Coy Johnston – Acentric Rodeo
Meet the Member Coy Johnston
Story by Ruth Nicolaus
National High School Rodeo world champion steer wrestler Coy Johnston and his parents, Jason and Jennifer, were on their way home from Gillette when, a few miles from home they saw red and blue lights flashing behind them, and they thought they were being stopped for speeding.
It was the Logan County (Neb.) sheriff, signaling them over. But it wasn’t to give them a ticket, but to instruct them to follow him into town, where the family got a formal escort with fire trucks, an ambulance, and people lining the streets, cheering as the world champ came back home.
Coy won both the year-end and the average title in Gillette, Wyo. at the National High School Finals Rodeo in July.
The Stapleton, Neb. cowboy was the first bulldogger out in the first performance and had the trickiest part of the entire rodeo: figuring out the start. He had been told it was five and a half under, where “you see the steer move before you move,” he said. But when he rode into the box, family friend Dustin Terrell, who was running the neck rope, told him the start had been switched to six feet, “and that’s what saved us,” Coy said. “When it goes to six (feet), it’s nod and ride.”
And that’s exactly what he did, winning the first round (4.14 seconds) and placing seventh in the second round (4.86 seconds.)
Coming into the short round, before he ran, he heard the announcer say he needed a 5.8 to win it. “Right after my run,” he said, “I looked at the big screen, and it was a four-something, and I was excited.”
He has a good team behind him. His bulldogging horse is a fifteen-year-old named Jazz who was purchased from Terry and Julie Correll from Stapleton. His hazing horse is a thirteen-year-old mare named Freckles, who was his grandpa Jim’s horse.
“I couldn’t ask for any two better horses, or a better hazer,” he said, referring to his dad, Jason, who has hazed for him the entire rodeo season.
Coy comes from a long line of bulldoggers.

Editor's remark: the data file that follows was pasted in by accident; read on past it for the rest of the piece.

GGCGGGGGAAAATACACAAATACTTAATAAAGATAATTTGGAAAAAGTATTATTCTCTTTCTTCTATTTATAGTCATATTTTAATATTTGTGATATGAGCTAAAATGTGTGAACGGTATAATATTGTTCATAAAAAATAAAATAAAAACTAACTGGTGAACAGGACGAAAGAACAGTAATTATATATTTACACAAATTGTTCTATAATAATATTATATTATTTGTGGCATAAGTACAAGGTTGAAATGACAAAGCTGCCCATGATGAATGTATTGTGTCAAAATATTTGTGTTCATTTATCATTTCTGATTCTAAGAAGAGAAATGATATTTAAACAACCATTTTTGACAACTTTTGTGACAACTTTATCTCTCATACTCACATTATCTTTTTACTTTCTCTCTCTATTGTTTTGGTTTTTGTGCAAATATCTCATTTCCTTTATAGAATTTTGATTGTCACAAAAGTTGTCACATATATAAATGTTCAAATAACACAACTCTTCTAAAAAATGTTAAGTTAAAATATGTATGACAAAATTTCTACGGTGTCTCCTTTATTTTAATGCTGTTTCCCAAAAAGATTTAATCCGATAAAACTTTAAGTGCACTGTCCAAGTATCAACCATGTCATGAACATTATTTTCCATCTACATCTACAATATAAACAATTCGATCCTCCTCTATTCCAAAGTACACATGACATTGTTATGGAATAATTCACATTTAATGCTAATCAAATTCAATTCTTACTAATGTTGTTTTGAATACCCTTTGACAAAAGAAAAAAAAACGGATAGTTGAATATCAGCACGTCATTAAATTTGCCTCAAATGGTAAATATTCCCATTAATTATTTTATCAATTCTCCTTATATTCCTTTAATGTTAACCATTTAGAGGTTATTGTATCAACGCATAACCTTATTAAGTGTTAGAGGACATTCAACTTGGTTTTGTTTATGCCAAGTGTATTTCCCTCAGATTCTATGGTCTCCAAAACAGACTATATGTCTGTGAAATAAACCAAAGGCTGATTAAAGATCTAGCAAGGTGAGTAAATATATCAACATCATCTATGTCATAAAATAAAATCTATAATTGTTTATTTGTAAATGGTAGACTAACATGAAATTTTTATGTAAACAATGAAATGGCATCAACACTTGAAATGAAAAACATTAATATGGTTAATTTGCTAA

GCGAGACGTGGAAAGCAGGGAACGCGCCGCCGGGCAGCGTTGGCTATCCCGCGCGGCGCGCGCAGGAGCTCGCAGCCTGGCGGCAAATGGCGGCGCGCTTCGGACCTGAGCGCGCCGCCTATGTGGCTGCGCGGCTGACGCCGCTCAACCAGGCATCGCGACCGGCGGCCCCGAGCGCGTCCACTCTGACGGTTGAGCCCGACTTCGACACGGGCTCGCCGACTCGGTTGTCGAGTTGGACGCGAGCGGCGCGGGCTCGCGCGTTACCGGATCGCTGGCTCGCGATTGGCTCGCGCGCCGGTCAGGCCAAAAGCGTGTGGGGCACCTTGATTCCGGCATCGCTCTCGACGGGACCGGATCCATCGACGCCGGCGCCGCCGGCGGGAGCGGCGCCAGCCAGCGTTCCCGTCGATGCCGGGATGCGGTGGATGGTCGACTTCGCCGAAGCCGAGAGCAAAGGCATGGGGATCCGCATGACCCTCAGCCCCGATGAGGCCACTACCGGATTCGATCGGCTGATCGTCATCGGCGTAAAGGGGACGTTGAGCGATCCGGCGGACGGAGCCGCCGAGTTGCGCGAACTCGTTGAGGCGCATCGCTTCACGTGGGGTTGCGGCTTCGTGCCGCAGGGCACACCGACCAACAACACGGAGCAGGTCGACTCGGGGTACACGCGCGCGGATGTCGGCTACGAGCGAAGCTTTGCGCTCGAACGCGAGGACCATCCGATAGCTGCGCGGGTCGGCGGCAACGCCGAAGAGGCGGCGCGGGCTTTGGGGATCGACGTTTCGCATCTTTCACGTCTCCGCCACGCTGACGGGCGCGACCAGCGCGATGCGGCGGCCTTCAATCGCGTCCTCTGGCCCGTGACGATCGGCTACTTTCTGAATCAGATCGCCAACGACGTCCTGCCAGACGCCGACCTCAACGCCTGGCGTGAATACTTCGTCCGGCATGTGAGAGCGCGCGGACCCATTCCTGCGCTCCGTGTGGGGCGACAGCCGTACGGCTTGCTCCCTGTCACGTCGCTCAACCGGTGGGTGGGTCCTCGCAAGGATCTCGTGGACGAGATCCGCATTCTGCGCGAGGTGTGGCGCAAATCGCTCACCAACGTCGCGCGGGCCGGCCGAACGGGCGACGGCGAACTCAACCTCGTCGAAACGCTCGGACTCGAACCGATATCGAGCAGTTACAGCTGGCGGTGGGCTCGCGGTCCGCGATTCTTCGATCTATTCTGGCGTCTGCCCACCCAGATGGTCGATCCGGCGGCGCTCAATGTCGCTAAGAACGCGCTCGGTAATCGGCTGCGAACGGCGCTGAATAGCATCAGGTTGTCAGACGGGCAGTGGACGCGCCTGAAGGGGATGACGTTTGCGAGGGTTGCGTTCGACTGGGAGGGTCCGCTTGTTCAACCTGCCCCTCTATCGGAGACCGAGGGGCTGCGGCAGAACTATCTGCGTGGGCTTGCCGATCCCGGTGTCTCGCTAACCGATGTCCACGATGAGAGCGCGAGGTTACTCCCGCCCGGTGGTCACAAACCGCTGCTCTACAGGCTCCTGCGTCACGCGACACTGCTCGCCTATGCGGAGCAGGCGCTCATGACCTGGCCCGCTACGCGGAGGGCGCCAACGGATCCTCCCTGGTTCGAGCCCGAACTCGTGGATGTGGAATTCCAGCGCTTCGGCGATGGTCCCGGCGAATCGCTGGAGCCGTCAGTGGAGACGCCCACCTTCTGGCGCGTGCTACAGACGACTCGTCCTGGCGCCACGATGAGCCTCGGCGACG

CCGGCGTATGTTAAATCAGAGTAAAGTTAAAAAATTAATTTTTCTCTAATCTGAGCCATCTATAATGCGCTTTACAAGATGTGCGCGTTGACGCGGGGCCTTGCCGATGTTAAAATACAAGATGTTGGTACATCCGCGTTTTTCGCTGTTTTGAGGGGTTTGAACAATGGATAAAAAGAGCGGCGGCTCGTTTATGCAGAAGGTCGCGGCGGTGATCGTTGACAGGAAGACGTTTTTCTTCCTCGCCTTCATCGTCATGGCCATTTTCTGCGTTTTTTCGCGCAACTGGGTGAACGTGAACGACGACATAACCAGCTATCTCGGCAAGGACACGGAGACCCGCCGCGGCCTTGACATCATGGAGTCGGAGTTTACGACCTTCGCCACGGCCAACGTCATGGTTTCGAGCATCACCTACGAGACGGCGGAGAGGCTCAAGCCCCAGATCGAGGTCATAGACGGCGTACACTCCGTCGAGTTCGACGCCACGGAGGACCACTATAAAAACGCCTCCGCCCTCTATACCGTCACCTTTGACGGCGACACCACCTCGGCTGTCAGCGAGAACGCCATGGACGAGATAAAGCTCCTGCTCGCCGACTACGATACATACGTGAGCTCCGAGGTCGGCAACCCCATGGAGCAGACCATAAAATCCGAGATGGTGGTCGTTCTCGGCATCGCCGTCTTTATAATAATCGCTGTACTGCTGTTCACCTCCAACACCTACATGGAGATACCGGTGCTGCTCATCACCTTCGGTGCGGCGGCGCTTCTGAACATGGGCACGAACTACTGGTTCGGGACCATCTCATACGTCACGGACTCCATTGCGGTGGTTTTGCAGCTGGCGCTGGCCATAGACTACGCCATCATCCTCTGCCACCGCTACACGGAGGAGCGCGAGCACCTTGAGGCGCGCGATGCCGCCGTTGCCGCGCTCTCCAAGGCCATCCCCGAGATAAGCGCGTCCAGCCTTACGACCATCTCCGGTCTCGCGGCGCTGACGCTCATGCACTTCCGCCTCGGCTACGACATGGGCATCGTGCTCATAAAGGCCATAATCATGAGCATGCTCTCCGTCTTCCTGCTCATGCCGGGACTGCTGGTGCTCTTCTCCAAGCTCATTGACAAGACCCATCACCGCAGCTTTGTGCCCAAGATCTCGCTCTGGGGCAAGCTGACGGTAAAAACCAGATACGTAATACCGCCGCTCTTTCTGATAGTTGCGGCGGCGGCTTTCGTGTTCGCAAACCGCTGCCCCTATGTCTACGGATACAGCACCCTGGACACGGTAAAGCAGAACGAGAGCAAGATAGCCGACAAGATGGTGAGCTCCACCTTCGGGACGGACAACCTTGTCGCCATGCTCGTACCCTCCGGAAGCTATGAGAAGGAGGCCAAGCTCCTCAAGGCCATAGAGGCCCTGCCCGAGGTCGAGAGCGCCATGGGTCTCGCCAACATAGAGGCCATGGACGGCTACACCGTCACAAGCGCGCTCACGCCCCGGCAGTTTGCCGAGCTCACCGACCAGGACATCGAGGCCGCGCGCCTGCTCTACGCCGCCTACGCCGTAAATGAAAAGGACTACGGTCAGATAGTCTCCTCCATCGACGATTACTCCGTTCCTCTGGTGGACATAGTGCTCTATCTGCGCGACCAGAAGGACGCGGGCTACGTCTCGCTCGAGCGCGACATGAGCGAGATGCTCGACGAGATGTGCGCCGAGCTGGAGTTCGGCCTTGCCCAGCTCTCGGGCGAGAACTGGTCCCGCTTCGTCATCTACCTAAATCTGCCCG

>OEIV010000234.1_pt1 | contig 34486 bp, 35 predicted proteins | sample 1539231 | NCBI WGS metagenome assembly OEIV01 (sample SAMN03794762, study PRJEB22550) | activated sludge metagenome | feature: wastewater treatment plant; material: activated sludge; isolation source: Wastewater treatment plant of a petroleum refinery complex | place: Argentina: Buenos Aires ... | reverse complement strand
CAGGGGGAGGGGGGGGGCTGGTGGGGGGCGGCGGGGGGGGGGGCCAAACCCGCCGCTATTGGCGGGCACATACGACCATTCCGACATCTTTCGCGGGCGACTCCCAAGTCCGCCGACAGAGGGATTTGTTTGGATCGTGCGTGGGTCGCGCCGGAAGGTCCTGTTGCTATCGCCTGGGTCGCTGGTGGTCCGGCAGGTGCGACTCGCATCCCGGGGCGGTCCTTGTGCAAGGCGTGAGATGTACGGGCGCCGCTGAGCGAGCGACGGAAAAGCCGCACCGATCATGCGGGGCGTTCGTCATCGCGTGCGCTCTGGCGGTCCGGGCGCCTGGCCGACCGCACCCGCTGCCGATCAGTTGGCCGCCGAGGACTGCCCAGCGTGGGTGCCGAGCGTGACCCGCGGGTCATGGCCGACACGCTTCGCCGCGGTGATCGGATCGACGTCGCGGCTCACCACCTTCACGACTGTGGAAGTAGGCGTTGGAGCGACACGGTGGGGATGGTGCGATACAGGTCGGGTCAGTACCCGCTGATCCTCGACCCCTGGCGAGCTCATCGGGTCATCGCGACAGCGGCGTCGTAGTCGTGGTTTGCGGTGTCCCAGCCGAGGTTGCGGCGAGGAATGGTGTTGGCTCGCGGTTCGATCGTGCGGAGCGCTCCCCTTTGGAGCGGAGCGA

His dad went to the National High School Finals in three events (steer wrestling, team roping and saddle bronc riding), and his uncles Jeff, Chad and Joel Johnston, all steer wrestle or continue to.
And on his mom’s side, her brothers Brad, Jeff and Barry Kreikemeier, were bulldoggers, too.
While in Gillette, Coy won money at the Ote Berry jackpot, winning a round and placing third in the average. He’s not a spender, but a saver: “I like to keep my money,” he said, although some of his winnings might go towards a trailer, pickup or a nice felt hat.
This fall, Coy is a senior at Stapleton High School, where he plays football, is involved in FFA, and is on the honor roll. This was the third year for him to qualify for the National High School Finals.
The Stapleton High School Booster Club helped spring the surprise on the Johnston family as they headed home from Gillette on July 24.
Jennifer had a clue something was up, because her good friend kept asking when they might be home. “I had clued in that they were going to do something in town,” she said, “but I didn’t realize it would be an escort with the sheriff and emergency vehicles,” she said.
The win “felt pretty good,” Coy said.
He was inundated with texts and congratulatory wishes after his win, and one of the first wishes came from his long-time friend and fellow steer wrestler Dane Pokorny. “I was the (2022) state champ by a half-point over Dane,” Coy said. “He was one of the first to call me, after he heard I won nationals. Dane and I are really good friends. We’ve been friends since I don’t even know when.”
Coy has two younger brothers, Cayson, who is fifteen, and Cotter, age twelve.